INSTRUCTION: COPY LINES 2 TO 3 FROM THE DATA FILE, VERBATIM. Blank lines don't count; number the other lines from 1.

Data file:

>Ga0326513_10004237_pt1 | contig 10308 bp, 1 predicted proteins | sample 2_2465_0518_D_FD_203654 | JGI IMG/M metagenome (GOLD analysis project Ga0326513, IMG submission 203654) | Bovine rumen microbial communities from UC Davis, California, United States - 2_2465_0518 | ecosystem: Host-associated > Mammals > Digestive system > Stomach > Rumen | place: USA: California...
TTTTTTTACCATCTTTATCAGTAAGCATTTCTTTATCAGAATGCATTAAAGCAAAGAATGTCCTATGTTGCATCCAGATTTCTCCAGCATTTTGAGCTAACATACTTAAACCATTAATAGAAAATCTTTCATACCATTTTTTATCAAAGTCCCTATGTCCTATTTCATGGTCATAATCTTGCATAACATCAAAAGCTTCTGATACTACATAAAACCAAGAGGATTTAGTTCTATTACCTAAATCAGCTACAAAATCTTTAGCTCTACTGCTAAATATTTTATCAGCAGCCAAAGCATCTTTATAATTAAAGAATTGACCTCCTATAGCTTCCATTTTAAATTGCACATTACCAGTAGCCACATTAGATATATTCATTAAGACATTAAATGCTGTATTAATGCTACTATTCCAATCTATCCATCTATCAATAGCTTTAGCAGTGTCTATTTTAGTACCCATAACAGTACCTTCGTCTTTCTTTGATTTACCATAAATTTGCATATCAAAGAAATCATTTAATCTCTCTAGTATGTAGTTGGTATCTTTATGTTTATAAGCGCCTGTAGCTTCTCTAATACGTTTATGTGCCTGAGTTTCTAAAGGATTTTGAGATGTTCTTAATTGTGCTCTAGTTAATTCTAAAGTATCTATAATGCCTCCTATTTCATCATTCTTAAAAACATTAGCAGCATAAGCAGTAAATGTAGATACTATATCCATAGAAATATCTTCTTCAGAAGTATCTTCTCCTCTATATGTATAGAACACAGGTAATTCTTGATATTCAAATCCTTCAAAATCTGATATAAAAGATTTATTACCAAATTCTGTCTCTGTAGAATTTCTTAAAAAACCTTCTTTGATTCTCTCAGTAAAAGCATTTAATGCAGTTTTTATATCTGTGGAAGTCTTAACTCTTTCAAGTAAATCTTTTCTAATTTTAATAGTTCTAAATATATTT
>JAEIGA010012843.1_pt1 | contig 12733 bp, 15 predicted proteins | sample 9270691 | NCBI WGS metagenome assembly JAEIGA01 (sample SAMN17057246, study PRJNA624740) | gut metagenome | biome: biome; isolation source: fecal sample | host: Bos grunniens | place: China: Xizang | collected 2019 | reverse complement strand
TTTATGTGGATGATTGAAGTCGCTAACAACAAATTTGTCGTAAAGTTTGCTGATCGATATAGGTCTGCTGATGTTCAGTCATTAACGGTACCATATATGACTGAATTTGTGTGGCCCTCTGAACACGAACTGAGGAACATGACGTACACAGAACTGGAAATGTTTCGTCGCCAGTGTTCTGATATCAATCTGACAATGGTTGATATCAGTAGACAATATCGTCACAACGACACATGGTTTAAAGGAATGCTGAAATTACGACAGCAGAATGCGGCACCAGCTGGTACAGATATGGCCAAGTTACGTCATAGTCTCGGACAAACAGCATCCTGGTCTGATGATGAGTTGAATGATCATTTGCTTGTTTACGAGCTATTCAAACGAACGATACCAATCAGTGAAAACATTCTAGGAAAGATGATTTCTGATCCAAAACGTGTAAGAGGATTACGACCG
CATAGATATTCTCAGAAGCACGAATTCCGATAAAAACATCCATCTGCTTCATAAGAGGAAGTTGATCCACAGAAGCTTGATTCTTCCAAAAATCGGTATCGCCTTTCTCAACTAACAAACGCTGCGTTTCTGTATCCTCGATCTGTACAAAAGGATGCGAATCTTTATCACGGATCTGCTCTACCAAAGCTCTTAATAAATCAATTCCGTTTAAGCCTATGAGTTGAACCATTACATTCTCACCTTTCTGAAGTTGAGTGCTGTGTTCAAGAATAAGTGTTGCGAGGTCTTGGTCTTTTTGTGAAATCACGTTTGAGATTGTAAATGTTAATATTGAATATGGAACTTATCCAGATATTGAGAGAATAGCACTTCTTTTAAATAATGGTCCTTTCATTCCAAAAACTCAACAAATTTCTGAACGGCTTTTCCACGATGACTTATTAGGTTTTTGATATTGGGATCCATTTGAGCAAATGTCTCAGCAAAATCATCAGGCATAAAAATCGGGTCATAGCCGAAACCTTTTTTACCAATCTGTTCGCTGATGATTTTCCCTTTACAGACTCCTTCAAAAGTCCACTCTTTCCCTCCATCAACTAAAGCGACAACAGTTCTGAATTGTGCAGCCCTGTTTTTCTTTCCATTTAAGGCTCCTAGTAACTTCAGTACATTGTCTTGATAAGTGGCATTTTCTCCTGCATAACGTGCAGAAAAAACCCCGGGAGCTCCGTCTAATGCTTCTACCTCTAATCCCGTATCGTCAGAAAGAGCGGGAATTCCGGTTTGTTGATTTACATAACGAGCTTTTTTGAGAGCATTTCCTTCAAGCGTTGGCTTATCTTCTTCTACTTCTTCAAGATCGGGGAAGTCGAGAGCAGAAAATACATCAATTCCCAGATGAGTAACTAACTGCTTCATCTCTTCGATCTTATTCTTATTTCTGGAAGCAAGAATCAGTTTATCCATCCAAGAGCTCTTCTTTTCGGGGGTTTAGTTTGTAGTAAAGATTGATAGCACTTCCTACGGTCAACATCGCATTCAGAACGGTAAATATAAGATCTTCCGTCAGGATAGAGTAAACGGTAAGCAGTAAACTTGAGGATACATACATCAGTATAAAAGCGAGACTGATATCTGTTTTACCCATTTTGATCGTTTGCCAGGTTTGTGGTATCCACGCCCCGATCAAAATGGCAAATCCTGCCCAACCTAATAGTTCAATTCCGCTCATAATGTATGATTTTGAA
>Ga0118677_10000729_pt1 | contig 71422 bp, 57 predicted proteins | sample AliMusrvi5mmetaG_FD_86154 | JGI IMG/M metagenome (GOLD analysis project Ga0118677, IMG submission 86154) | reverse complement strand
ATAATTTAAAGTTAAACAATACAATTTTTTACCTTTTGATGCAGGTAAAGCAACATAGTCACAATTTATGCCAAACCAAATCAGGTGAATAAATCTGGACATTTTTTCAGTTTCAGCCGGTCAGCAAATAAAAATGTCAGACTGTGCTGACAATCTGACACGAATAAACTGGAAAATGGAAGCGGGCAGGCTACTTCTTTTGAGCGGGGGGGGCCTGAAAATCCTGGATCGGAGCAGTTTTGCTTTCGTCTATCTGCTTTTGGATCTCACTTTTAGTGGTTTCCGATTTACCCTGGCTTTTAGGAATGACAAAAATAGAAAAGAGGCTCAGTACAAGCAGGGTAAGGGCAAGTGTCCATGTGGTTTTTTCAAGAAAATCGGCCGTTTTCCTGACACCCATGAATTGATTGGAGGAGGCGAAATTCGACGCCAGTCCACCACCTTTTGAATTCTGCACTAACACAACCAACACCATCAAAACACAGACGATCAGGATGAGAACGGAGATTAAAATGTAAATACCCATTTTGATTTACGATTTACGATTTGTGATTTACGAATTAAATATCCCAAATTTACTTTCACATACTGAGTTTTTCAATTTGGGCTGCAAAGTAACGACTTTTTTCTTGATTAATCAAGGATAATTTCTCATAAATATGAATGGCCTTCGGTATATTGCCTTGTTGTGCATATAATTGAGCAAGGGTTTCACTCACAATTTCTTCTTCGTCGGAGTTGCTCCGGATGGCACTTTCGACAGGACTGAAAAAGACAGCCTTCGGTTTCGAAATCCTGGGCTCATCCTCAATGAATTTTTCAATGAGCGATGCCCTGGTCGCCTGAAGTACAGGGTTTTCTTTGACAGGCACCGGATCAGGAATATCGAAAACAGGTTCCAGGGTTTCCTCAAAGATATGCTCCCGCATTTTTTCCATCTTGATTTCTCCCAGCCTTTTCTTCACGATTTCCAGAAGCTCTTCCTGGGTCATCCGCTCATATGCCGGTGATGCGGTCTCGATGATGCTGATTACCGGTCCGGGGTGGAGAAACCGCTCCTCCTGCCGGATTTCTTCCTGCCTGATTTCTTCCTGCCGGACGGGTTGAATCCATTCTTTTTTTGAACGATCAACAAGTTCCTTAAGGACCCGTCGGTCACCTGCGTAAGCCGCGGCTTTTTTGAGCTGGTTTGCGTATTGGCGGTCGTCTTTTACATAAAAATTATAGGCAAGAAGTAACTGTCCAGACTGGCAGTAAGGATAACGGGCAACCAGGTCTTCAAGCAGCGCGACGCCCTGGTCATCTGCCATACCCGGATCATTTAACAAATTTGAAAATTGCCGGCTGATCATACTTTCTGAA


TTTTTTTACCATCTTTATCAGTAAGCATTTCTTTATCAGAATGCATTAAAGCAAAGAATGTCCTATGTTGCATCCAGATTTCTCCAGCATTTTGAGCTAACATACTTAAACCATTAATAGAAAATCTTTCATACCATTTTTTATCAAAGTCCCTATGTCCTATTTCATGGTCATAATCTTGCATAACATCAAAAGCTTCTGATACTACATAAAACCAAGAGGATTTAGTTCTATTACCTAAATCAGCTACAAAATCTTTAGCTCTACTGCTAAATATTTTATCAGCAGCCAAAGCATCTTTATAATTAAAGAATTGACCTCCTATAGCTTCCATTTTAAATTGCACATTACCAGTAGCCACATTAGATATATTCATTAAGACATTAAATGCTGTATTAATGCTACTATTCCAATCTATCCATCTATCAATAGCTTTAGCAGTGTCTATTTTAGTACCCATAACAGTACCTTCGTCTTTCTTTGATTTACCATAAATTTGCATATCAAAGAAATCATTTAATCTCTCTAGTATGTAGTTGGTATCTTTATGTTTATAAGCGCCTGTAGCTTCTCTAATACGTTTATGTGCCTGAGTTTCTAAAGGATTTTGAGATGTTCTTAATTGTGCTCTAGTTAATTCTAAAGTATCTATAATGCCTCCTATTTCATCATTCTTAAAAACATTAGCAGCATAAGCAGTAAATGTAGATACTATATCCATAGAAATATCTTCTTCAGAAGTATCTTCTCCTCTATATGTATAGAACACAGGTAATTCTTGATATTCAAATCCTTCAAAATCTGATATAAAAGATTTATTACCAAATTCTGTCTCTGTAGAATTTCTTAAAAAACCTTCTTTGATTCTCTCAGTAAAAGCATTTAATGCAGTTTTTATATCTGTGGAAGTCTTAACTCTTTCAAGTAAATCTTTTCTAATTTTAATAGTTCTAAATATATTT
>JAEIGA010012843.1_pt1 | contig 12733 bp, 15 predicted proteins | sample 9270691 | NCBI WGS metagenome assembly JAEIGA01 (sample SAMN17057246, study PRJNA624740) | gut metagenome | biome: biome; isolation source: fecal sample | host: Bos grunniens | place: China: Xizang | collected 2019 | reverse complement strand